Friday, June 09, 2006

Bobby Hutcherson - Oblique (Blue Note 1967, 2005)

Oblique was released about halfway through vibraphonist and composer Bobby Hutcherson's excellent mid to late 60's association with Blue Note Records. Here he is joined by drummer and composer Joe Chambers, a frequent Hutcherson confidant, young bassist Albert Stinson and pianist and composer Herbie Hancock. A heavy hitting lineup for one of Hutcherson's few quartet records for Blue Note. "Til Then" starts off the proceedings with a gentle, lullaby like melody and some dreamy sounding chords from Hancock which add to the feel of the music. Hutcherson takes a faster paced solo, dancing and weaving around Hancock's comping. "Bi-Sectional" has a more abstract feel, much closer to the work that Hutcherson did with the likes of Andrew Hill and Eric Dolphy. The liner notes to the CD lament the early death of bassist Albert Stinson, and he makes quite an impact on this song along with Chambers who is all over the drums with some thunderous playing.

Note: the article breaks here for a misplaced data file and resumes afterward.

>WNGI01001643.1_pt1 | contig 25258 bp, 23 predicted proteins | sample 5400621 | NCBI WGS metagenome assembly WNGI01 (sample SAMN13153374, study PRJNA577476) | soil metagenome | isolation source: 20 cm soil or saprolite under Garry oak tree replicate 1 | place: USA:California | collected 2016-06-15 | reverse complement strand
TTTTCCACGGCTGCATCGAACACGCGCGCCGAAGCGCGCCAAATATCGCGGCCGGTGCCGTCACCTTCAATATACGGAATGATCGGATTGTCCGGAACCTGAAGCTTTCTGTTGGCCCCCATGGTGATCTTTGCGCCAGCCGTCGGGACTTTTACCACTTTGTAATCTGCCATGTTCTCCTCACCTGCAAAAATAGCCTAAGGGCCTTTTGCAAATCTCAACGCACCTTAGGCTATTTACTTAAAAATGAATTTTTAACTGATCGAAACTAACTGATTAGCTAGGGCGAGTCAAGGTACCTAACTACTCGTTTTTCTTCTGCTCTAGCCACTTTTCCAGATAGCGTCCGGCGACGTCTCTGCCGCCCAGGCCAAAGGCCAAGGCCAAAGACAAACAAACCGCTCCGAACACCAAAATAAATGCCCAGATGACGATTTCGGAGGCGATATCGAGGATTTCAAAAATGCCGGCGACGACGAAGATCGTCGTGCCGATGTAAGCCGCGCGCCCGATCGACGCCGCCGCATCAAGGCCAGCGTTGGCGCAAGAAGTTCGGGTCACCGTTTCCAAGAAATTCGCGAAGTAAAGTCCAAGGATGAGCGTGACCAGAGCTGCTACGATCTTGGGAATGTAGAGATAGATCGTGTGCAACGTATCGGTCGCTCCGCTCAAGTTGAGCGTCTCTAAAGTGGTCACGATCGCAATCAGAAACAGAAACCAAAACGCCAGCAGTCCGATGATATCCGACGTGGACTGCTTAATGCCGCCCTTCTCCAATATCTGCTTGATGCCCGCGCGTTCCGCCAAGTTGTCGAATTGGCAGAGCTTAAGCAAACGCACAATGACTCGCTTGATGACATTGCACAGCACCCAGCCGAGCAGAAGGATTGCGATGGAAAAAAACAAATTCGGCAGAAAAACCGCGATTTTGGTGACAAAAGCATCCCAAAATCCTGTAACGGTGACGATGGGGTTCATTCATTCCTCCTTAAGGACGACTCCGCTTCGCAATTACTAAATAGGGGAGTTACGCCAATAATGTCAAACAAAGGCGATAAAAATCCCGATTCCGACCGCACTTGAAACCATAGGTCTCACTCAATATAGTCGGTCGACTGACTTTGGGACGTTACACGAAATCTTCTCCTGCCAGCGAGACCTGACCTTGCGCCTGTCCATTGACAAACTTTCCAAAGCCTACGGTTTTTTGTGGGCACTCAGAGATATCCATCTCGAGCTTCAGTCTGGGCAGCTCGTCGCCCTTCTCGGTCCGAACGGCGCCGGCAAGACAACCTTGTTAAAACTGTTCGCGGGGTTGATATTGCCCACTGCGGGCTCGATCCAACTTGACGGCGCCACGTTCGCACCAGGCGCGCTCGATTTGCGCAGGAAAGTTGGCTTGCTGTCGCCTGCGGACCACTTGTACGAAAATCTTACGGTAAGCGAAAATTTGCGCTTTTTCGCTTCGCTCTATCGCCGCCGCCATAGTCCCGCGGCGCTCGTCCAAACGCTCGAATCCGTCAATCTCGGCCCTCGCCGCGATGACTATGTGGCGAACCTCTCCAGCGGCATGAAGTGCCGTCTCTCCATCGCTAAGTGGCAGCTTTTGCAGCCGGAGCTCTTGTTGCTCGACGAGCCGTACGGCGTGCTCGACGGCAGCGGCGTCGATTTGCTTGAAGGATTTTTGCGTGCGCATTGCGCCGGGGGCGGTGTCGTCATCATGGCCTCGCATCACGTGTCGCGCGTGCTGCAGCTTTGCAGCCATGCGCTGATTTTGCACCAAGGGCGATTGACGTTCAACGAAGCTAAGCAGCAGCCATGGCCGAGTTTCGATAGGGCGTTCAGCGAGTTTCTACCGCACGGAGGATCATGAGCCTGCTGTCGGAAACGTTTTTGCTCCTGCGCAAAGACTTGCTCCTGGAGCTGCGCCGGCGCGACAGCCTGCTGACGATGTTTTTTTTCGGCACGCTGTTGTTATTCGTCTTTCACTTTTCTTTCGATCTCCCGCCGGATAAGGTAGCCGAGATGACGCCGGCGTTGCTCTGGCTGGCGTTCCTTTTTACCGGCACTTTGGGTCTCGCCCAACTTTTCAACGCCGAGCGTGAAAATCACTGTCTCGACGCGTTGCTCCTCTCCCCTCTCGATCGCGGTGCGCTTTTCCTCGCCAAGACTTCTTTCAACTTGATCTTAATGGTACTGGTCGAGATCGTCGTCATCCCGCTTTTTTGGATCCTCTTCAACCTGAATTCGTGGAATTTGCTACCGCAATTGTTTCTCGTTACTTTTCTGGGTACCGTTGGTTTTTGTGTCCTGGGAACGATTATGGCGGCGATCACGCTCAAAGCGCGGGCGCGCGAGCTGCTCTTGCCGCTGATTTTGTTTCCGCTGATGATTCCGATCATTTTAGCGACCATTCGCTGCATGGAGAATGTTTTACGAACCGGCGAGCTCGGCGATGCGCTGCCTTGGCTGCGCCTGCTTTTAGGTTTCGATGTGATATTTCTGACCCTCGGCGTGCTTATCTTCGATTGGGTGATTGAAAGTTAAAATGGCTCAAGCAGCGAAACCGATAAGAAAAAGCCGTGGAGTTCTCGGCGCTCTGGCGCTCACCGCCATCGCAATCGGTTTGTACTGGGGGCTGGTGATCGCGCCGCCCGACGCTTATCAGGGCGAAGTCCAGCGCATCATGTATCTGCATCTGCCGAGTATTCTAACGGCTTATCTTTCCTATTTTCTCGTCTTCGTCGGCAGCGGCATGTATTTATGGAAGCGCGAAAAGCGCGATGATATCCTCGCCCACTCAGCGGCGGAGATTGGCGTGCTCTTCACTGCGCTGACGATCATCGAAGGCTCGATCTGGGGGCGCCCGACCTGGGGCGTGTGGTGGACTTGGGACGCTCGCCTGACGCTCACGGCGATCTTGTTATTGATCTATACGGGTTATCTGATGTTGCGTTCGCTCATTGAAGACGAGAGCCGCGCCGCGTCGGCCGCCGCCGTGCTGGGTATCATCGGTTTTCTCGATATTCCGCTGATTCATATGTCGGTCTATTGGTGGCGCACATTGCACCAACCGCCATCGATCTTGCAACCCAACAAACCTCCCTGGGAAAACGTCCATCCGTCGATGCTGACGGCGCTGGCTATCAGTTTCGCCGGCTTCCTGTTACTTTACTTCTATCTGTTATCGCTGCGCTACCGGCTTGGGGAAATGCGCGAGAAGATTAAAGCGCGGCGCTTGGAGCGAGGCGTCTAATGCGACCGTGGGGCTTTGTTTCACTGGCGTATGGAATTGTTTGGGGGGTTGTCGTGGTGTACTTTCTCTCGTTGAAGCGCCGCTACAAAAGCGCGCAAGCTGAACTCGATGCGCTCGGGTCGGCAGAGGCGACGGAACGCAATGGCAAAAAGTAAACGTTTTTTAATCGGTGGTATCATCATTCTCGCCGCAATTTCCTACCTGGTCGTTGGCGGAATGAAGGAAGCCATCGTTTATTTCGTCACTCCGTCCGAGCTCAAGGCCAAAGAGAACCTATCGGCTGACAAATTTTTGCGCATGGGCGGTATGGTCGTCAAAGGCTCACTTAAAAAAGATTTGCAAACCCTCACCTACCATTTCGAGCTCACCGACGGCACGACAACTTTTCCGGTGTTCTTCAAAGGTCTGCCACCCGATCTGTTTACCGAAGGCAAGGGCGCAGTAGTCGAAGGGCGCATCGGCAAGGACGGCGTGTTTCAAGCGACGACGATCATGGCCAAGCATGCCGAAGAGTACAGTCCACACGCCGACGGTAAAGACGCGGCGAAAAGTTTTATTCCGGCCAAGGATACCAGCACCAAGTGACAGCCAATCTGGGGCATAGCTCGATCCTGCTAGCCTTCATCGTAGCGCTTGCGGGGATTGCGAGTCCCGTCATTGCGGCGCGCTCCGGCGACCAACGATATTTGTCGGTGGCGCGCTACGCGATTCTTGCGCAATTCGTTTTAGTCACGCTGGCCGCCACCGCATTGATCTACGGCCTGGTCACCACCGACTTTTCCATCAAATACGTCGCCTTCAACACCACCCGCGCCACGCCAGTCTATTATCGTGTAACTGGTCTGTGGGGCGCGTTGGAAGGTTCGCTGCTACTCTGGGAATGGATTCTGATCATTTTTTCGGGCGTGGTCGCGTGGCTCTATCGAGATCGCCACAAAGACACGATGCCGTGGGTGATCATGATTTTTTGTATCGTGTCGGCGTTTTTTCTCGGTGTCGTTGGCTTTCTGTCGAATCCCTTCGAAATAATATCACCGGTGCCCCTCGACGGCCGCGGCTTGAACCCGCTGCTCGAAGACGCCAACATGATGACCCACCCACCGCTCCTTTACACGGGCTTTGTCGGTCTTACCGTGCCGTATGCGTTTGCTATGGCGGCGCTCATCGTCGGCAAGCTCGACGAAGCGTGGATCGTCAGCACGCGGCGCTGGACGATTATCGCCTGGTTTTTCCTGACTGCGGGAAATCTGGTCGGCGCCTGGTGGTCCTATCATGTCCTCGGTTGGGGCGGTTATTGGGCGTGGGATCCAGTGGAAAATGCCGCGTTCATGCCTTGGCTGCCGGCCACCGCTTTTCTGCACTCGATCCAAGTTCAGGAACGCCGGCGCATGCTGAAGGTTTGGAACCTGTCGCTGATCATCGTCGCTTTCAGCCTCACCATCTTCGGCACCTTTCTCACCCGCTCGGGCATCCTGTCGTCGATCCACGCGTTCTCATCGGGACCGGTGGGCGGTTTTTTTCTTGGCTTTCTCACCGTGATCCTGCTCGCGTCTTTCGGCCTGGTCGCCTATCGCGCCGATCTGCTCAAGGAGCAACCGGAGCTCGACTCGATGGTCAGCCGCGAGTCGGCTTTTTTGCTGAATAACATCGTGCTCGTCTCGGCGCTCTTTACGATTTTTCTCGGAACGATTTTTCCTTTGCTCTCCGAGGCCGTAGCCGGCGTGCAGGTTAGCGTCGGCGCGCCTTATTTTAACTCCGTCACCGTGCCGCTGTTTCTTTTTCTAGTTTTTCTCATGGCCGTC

"My Joy" returns to a gentle melody, starting as elegiac and sad before the musicians take off an a more urgent improvisational flight. Stinson again stands out with a fast paced and fleet bass solo. The next composition, "Oblique," matches its title with a percussive melody and some very fast collective improvisation. Everybody has to play at a very high level to interact so well at such a fast and complex pace. Joe Chambers gets the nod with some very impressive drum fills. "Subtle Neptune" is a gentle Brazilian flavored piece of music taken at mid-tempo. There is some excellent percussive playing all around especially from Herbie Hancock who takes an excellent and inventive solo. The disc ends with a Hancock composition, the title track from the soundtrack of the movie Blow Up which has a beautiful and memorable melody that the musicians build a strong dark flavored improvisation upon. All in all, this is very good hard-bop jazz with a nice mix of tempos and flavors in it.

Send comments to: Tim